• High thrust ratio 
  • Durable build quality
  • Rotating frame 


Key Specs

  • Rod type: smooth
  • Non-drip: No
  • Thrust Ratio: 26:1

Price: $26.25

Best Cordless (Electric) Caulking Gun

Milwaukee M12 12V Cordless Adhesive and Caulk Gun 2441-20

Best cordless caulk gun

Milwaukee M12 2441-20Best cordless caulk gun

Milwaukee M12 2441-20

If laying beads of caulk is in your job description then the M12 may be a worthy investment. This cordless powered caulk gun, which is part of Milwaukee’s M12 system, uses a motor and not your grip to force caulk out of the tube, allowing you to get the job done faster while saving your hand. The M12, which holds 10-ounce tubes, can handle most types of caulk thanks to the 400 lbs. of force it produces. It also gives you a surprising amount of control over how much caulk it distributes thanks to a speed dial and a variable-speed trigger. Other notable features on this automatic caulking gun include a rotating collar that makes it easier to maneuver the gun around corners as you’re running a bead and an auto-reverse function that engages when you release the trigger to create suction that prevents drips.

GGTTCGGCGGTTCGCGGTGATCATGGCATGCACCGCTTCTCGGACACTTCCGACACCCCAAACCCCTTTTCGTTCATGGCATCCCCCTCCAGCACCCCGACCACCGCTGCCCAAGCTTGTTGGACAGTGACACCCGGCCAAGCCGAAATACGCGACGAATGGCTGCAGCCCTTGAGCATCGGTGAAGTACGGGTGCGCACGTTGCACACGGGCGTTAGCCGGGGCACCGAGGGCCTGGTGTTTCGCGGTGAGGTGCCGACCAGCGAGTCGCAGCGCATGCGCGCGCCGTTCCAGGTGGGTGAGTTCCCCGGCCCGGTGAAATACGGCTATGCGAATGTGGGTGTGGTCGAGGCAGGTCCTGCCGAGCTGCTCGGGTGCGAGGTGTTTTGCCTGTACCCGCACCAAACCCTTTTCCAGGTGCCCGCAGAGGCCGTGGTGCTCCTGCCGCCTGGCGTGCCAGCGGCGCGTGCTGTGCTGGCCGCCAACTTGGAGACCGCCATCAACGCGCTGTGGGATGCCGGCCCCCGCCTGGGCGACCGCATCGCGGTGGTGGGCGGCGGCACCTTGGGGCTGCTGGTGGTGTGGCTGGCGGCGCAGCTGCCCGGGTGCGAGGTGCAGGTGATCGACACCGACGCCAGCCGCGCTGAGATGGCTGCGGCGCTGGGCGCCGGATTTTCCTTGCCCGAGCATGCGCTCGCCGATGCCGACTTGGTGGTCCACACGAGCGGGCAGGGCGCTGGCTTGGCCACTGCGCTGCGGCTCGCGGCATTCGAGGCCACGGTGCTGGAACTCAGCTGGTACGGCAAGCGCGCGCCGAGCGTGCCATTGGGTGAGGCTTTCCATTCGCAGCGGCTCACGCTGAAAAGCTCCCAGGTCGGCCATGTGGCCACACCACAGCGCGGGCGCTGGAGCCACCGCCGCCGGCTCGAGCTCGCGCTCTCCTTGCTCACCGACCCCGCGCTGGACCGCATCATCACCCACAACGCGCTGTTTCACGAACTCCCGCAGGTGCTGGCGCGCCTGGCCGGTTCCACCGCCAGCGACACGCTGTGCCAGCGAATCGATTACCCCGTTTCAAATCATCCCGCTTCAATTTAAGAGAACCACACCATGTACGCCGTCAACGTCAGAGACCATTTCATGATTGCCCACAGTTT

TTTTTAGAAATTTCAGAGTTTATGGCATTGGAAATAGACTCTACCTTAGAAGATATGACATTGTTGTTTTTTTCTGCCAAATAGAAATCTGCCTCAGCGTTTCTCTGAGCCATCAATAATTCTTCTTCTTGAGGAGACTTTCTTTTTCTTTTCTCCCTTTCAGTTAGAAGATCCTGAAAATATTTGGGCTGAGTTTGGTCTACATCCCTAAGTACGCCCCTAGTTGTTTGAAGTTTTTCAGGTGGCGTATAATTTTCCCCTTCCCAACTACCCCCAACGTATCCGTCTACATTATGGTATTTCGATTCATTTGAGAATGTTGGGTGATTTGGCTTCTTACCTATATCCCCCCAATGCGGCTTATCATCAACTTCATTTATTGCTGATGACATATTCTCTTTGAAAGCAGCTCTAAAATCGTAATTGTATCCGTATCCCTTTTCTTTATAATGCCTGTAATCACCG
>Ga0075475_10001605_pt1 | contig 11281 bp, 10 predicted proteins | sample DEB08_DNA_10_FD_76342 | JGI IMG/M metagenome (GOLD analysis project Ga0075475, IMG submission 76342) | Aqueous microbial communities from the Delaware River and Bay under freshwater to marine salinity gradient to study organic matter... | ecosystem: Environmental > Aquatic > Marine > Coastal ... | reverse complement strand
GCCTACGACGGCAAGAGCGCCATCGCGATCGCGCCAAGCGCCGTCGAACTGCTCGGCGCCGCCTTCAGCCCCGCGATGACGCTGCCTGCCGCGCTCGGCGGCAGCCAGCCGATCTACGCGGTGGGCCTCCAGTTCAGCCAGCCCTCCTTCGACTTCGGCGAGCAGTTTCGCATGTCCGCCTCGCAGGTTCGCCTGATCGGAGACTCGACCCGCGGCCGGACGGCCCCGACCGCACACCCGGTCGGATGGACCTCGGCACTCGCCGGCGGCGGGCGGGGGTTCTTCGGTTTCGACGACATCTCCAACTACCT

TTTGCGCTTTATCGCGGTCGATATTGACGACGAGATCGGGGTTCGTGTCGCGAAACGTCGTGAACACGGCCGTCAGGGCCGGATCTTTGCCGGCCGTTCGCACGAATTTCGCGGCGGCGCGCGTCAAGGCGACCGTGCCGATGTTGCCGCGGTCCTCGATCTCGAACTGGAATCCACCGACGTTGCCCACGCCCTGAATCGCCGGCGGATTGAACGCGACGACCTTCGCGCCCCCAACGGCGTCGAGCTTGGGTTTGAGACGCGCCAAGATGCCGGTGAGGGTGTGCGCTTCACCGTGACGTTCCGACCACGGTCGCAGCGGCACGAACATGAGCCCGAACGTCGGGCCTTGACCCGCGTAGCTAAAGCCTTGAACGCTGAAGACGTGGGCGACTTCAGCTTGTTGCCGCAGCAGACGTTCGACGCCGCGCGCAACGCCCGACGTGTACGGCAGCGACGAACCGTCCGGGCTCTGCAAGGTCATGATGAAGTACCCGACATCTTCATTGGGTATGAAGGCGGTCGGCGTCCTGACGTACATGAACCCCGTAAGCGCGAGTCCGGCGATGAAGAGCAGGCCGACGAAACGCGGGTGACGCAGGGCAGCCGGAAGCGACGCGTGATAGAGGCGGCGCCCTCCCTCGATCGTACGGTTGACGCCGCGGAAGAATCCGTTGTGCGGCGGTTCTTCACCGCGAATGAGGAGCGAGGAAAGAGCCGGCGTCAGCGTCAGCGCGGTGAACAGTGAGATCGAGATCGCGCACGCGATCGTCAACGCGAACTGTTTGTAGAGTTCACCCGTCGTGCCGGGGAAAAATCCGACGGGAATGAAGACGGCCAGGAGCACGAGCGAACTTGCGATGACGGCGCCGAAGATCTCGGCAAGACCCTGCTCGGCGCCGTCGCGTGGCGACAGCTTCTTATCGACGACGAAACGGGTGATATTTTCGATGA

• Rotating collar 
  • Variable speed trigger and speed dial
  • Produces 400 lbs. of force. 


Key Specs

  • Rod type: smooth
  • Non-drip: No  
  • Thrust Ratio: N/A

Price: $159

Best Sausage Caulk Gun

JES 20 oz. 12:1 Sausage and Bulk Caulk Gun SD12-20

jes sausage caulk gun SD12-20jes sausage caulk gun SD12-20

This Pro-level caulk gun from JES checks all the boxes in what one needs from a sausage caulk gun. It has a high 12:1 thrust ratio, which makes it a good choice for applying various types of caulk, including acrylic, silicone, and polyurethane. It’s versatile too. It will work with sausage packs, cartridges, and bulk caulk. Plus, it’s easy to convert between each one. It has a sturdy build with a heavy gauge metal barrel and a high-quality finish on the trigger, rod, and plate. It also comes with eight different nozzle attachments to suit different applications, giving it the ability to handle pretty much any caulking job you can think of. 


  • Works with sausage packs, cartridges, and bulk caulk
  • Numerous nozzle attachments
  • Heavy duty built quality  


Key Specs

  • Rod type: smooth
  • Non drip: no 
  • Thrust Ratio: 12:1

Price: $56.65

Best Large Capacity